The appendage of post-ocular segment 19, the uropod, is subdivided into the proximal basipod bearing endopod and exopod. The basipod bears a prominent anteriorly arising spine, which possesses two tips. The endopod is ovate in anterior view (of the appendage) and bears setae along the distal margin. The exopod is also ovate in anterior view and bears a prominent spine at the position where in the adult the joint to the distal paddle-like exopod part appears; however it is not yet divided off (Fig. 2G).

The telson is very broad, about 1.6 times as wide as long at its maximum width and length. It bears four pairs of spines along the lateral margins (hence eight spines in total). The spines of the most posterior pair are at far distance from each other, about 2/3 of the maximum width of the telson. At the postero-median edge of the telson a distinct indent is apparent (Fig. 2C).

Scatter plots

Plotting the height to length ratio of the shield against the width to length ratio of the shield results in a graph with different larval morphotypes occupying different areas (Fig. 5A): in the upper left area occur larvae with a relatively high but narrow shield (both compared to the shield length), in the lower left area those with a low and narrow shield; in the upper right area are larvae with a high and broad shield, while in the lower right area larvae with a low but broad shield occur.

Figure 5 Scatter plots of measured dimensions and images of different specimens. A. Plot of height to length ratio of the shield against width to length ratio of the shield. B. Plot of shield width to pleon width ratio against shield length to total length ratio. a. new morphotype 5 “spiked helmet” (30023A); b. erichthus-type with neither “normal” nor “extreme” shield dimensions (NHMD-232172); c. early erichthus-type larva (NHMD-232163); d. elongate erichthus-type larva of the “Jurassic” type (NHMD-232169); e. extreme larva of morphotype 4 “gnome hat larva” (NHMD-86465, originally labeled as ZMUC-CRU-8661); f. extreme larva of morphotype 1 “balloon larva” (NHMD-86466, originally labeled as ZMUC-CRU-8662); g. extreme larva of morphotype 3 “flying saucer” (NHMD-86470, originally labeled as ZMUC-CRU-8666); h. extreme larva of morphotype 2 “spiny balloon” (NHMD-86469, originally labeled as ZMUC-CRU-8665); i. early erichthus-type larva (NHMD-232162); j. early erichthus-type larva with a relatively narrower and slightly shorter shield than i (NHMD-232179); k. elongate erichthus-type larva of the “Jurassic” type (NHMD-232167); l. erichthus-type with shield slightly narrower and shorter than in new morphotype 5 (NHMD-232170); m. erichthus-type with relatively narrow but long shield (NHMD-232175).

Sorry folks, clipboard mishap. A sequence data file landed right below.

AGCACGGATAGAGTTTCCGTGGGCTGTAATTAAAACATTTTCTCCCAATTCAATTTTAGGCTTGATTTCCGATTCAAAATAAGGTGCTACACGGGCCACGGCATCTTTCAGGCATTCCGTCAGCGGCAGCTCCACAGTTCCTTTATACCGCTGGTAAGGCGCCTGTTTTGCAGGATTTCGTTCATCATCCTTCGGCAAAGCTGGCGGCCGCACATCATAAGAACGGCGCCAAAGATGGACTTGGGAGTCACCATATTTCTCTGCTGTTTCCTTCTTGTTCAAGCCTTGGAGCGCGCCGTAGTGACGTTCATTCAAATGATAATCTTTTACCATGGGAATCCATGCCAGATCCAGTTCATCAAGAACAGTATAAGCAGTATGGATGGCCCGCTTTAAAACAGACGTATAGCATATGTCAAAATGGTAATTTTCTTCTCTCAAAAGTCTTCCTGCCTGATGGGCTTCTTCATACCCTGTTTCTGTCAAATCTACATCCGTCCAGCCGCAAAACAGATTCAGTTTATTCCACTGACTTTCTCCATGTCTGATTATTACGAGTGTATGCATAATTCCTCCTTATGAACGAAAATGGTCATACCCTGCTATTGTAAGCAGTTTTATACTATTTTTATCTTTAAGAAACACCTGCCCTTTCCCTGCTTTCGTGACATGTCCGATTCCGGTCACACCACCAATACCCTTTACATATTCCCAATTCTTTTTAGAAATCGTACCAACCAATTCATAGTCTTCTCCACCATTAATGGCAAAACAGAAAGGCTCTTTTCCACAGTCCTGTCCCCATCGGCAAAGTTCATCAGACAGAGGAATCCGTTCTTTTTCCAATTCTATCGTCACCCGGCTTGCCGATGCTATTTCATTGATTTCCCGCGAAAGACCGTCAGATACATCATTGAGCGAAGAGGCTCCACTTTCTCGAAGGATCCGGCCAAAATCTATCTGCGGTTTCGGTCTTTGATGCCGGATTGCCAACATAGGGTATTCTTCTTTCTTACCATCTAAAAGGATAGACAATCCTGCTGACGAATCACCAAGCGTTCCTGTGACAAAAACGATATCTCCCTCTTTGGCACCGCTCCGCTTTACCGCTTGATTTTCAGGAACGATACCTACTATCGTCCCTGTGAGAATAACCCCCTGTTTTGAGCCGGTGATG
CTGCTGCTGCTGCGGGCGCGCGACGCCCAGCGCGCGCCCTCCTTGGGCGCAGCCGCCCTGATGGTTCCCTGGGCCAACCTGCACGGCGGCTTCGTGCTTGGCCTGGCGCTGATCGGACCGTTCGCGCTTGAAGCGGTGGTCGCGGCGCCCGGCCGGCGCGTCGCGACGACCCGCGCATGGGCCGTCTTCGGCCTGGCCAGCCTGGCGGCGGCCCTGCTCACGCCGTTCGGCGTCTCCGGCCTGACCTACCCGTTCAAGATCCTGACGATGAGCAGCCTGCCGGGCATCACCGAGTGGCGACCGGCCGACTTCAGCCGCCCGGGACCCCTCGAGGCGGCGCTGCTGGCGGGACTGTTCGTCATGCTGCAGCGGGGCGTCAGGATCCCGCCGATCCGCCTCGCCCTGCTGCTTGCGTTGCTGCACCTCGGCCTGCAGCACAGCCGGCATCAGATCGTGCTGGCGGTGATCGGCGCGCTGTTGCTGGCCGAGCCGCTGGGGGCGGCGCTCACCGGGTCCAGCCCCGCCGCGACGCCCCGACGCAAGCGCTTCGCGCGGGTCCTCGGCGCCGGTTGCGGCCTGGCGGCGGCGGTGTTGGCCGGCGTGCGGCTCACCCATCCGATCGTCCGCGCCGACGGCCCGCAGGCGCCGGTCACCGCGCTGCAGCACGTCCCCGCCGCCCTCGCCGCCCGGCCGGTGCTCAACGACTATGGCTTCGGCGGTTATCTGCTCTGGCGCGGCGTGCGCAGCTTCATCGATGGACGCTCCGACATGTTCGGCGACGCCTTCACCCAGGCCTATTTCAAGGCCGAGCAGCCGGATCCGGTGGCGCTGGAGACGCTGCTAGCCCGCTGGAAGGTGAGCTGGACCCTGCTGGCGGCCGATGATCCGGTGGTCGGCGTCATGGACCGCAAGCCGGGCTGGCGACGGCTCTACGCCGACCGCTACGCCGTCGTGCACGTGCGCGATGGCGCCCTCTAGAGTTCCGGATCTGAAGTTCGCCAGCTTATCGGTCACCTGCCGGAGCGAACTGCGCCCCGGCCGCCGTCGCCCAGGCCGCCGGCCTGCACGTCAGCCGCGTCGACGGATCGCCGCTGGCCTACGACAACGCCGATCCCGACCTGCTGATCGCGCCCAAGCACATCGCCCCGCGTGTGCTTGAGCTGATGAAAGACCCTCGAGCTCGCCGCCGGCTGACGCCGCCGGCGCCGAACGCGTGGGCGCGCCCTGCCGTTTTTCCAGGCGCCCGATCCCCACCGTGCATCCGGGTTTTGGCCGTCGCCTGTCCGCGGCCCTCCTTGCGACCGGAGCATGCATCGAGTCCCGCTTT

In this plot, the majority of the individuals is concentrated in the lower left area of the graph. These are cases in which the shield is relatively low and narrow, hence those larvae with rather streamlined shield morphology. The upper left area of the plot is mostly unoccupied, which means that there were almost no larvae with a relatively high but narrow shield included into the analysis (if this is due to a sampling bias or to a real lack of this morphotype cannot be judged here). A certain scattering occurs in the center of the graph, but most of the larval morphotypes described as extreme plot in the (upper) right area of the graph. Only the spiny balloon (morphotype 2) occurs relatively close to the scattering in the center of the graph, but at its right margin, directing towards the morphotypes described as extreme.